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No business wants to face a manslaughter investigation, but on what grounds can charges be brought?

11th July 2013, Page 19
11th July 2013
Page 19
Page 20
Page 19, 11th July 2013 — No business wants to face a manslaughter investigation, but on what grounds can charges be brought?
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Which of the following most accurately describes the problem?

Words: Chris Tindall Hauliers wno find themselves in the tragic situation of an employee being killed at work, or someone else being killed as a consequence of their work, could find themselves under scrutiny in a potential manslaughter investigation.

Andrew Woolf all, director at Backhouse Jones solicitors, says the offence of manslaughter is often misunderstood because it can be committed in various ways. There are two types: voluntary and involuntary. Voluntary manslaughter is where an individual commits what would otherwise be murder, but they are able to rely on a defence such as diminished responsibility, provocation or loss of control.

Involuntary manslaughter is where the accused did not have the direct intention of "murder" and the offence itself is split into two categories: killing by an unlawful act and causing death by gross negligence.

"The most usual way in which a prosecution might be brought is where the boss has overseen systems or procedures that are so poor as to amount to gross negligence and this has led to a death, for example, allowing drivers to go out on the road when they are clearly in breach of drivers' hours limits," says Woolfall.

"Allowing a driver in a vehicle when he is clearly tired and at risk of falling asleep at the wheel would amount to gross negligence manslaughter." According to Vikki Woodfine, associate at law firm DWF, a four-stage test is conducted to ascertain whether a defendant could be charged with gross negligence manslaughter.

It includes whether a duty of care existed towards the deceased, whether there was a breach of that duty of care that significantly contributed towards the death of the victim, and whether that breach should be characterised as gross negligence.

Unannounced visits from police "Where the police are investigating manslaughter, operators should expect unannounced visits to their operating centres and offices, document raids, significant interviewing of staff and potentially arrests," she says. "I have seen the police arrest directors and workers after a workplace fatality, take them to the police station and interview them as a suspect under caution. "This can be a very unnerving process that not only causes huge business disruption, but also tremendous personal stress on the individuals involved."

Woodfine adds that, although she would not describe gross negligence manslaughter charges as common, since the introduction of the Corporate Manslaughter and Corporate Homicide Act 2007 (see box) the police are becoming more comfortable with investigating workplace fatalities.

Woolfall says the problem for prosecuting authorities is that good evidence must exist to show the individual involved was grossly negligent, such as that the director played a key part in issuing orders, or ignored the obvious.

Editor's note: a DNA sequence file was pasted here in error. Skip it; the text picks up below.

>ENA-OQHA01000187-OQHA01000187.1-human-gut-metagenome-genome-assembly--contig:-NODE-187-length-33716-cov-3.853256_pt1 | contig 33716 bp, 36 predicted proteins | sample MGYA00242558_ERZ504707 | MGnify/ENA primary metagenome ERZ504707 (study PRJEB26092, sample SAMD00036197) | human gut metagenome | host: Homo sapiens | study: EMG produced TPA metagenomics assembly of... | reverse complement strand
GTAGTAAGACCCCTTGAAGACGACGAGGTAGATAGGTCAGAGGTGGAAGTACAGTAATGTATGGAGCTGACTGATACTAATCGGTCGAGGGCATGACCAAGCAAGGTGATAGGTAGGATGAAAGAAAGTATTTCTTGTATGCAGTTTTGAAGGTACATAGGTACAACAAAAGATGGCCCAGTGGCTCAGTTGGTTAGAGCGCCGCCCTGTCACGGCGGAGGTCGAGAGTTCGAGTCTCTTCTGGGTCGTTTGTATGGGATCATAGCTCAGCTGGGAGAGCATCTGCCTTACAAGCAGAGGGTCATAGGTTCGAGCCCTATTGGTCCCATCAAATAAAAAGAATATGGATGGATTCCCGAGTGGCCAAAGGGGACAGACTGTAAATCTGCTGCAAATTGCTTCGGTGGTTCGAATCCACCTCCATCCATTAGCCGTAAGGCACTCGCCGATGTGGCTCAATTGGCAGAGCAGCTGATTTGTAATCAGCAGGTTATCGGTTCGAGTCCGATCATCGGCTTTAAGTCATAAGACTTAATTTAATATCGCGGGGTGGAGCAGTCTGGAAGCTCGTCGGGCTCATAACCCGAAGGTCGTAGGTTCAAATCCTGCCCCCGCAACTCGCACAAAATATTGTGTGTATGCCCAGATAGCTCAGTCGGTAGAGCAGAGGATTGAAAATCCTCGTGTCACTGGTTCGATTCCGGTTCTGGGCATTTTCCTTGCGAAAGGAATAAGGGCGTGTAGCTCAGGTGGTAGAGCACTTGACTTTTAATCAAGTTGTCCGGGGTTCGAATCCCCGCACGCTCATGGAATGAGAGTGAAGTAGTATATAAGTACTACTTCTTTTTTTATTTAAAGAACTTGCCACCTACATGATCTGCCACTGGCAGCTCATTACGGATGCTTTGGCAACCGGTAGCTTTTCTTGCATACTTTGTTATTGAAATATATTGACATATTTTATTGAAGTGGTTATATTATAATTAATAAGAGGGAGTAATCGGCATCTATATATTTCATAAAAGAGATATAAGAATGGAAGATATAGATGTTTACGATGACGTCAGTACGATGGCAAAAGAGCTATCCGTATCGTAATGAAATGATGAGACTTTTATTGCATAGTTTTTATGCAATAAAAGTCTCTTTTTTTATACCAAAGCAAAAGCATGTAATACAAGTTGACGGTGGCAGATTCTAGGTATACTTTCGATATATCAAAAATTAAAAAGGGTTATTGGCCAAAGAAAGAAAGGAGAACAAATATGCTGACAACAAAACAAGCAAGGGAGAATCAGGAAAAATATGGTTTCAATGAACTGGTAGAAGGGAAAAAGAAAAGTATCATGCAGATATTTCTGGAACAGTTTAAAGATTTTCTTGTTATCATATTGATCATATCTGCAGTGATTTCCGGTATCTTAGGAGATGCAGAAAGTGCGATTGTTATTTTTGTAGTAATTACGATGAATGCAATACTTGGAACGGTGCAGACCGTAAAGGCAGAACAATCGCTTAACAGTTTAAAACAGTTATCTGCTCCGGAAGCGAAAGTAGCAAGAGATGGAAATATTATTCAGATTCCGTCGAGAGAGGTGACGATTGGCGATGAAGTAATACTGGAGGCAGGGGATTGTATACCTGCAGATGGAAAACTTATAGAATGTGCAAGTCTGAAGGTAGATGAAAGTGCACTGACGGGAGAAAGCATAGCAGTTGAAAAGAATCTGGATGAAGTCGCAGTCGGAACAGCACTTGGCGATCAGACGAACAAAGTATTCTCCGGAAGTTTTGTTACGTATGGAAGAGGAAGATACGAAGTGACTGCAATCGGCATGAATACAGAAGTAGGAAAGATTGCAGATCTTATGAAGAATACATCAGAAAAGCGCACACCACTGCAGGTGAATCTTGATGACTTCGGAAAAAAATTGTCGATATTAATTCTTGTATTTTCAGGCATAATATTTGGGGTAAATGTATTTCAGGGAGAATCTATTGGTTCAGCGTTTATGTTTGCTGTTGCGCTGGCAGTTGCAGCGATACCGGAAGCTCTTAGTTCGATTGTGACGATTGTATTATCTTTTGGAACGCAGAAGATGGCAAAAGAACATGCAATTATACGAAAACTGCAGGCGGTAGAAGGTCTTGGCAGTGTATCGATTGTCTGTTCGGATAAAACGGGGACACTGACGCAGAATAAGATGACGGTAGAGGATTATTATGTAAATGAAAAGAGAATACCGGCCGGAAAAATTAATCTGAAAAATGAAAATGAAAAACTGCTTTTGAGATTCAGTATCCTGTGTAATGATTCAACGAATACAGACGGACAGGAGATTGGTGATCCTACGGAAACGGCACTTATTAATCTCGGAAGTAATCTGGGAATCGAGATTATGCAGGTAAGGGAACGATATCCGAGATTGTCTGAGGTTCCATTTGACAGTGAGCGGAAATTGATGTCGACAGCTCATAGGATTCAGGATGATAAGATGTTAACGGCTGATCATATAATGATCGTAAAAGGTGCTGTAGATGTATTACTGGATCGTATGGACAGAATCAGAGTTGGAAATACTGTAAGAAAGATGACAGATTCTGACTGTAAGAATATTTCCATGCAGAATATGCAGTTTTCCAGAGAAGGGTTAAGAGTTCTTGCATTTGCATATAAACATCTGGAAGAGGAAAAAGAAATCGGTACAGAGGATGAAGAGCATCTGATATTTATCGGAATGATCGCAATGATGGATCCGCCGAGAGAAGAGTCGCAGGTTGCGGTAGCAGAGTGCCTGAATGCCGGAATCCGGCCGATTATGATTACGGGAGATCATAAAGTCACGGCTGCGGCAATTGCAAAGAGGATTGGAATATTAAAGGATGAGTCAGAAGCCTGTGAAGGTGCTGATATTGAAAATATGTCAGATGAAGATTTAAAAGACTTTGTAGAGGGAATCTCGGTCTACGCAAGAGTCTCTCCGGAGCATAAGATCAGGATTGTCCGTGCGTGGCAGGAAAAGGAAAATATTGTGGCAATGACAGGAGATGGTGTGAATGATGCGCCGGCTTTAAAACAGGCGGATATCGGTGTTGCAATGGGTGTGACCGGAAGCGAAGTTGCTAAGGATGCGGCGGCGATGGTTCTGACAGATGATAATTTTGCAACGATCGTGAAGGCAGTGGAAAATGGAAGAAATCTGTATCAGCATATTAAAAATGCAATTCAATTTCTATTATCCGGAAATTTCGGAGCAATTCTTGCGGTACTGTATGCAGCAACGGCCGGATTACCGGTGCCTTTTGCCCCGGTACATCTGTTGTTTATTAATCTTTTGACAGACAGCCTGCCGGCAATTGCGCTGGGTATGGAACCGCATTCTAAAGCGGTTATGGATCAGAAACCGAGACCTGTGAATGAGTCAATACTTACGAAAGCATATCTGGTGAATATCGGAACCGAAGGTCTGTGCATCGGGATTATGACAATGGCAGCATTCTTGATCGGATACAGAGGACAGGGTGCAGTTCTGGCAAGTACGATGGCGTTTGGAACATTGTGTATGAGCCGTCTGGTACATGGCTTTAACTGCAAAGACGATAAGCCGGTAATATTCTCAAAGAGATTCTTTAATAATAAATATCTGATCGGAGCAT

Maximum penalty "Prosecutions have been brought in cases where vehicles have been defective and senior managers or directors have ordered the vehicle on to the road regardless of its condition, or where it has been known that drivers run a risk of falling asleep at the wheel," he adds. "However, these are relatively rare."

The maximum penalty for gross negligence manslaughter is life imprisonment. Woodfine says that, to avoid the charge, operators must ensure there is a strong culture of compliance being driven through the business from the top down. "After a work-related fatality, gross negligence manslaughter is the most serious of charges available to the prosecution and it is much less likely to be charged than a charge under the Health and Safety at Work Act," she says.

"However the message is really simple: operators must be compliant as deliberate corner-cutting could result in the most serious charges being brought after a fatality. Haulage companies must pay close attention to the laws and guidance on health and safety as well as ensuring that they comply with their obligations under their operator's licence." • Historical difficulties in pinpointing an individual in a large company who has committed the offence of manslaughter have led to the relatively new notion of "corporate" manslaughter.

According to Andrew Woolfall, the Corporate Manslaughter and Corporate Homicide Act 2007 introduced substantial changes, which enabled an organisation to be found guilty of manslaughter if the way in which its activities were managed or organised caused a person's death and amounted to a gross breach of a relevant duty of care owed by the organisation to the deceased.

"The new legislation made no offence for individuals so directors, owners or senior managers are not caught by the new legislation," he says. "However, that is not to say that they cannot be prosecuted for more traditional offences if they have been committed."

Vikki Woodfine says penalties for corporate manslaughter offences include unlimited fines, remedial orders and publicity orders. Remedial orders require a company to take steps to remedy any management failure that led to the death while publicity orders force a company to publicise that it has been convicted. CORPORATE MANSLAUGHTER

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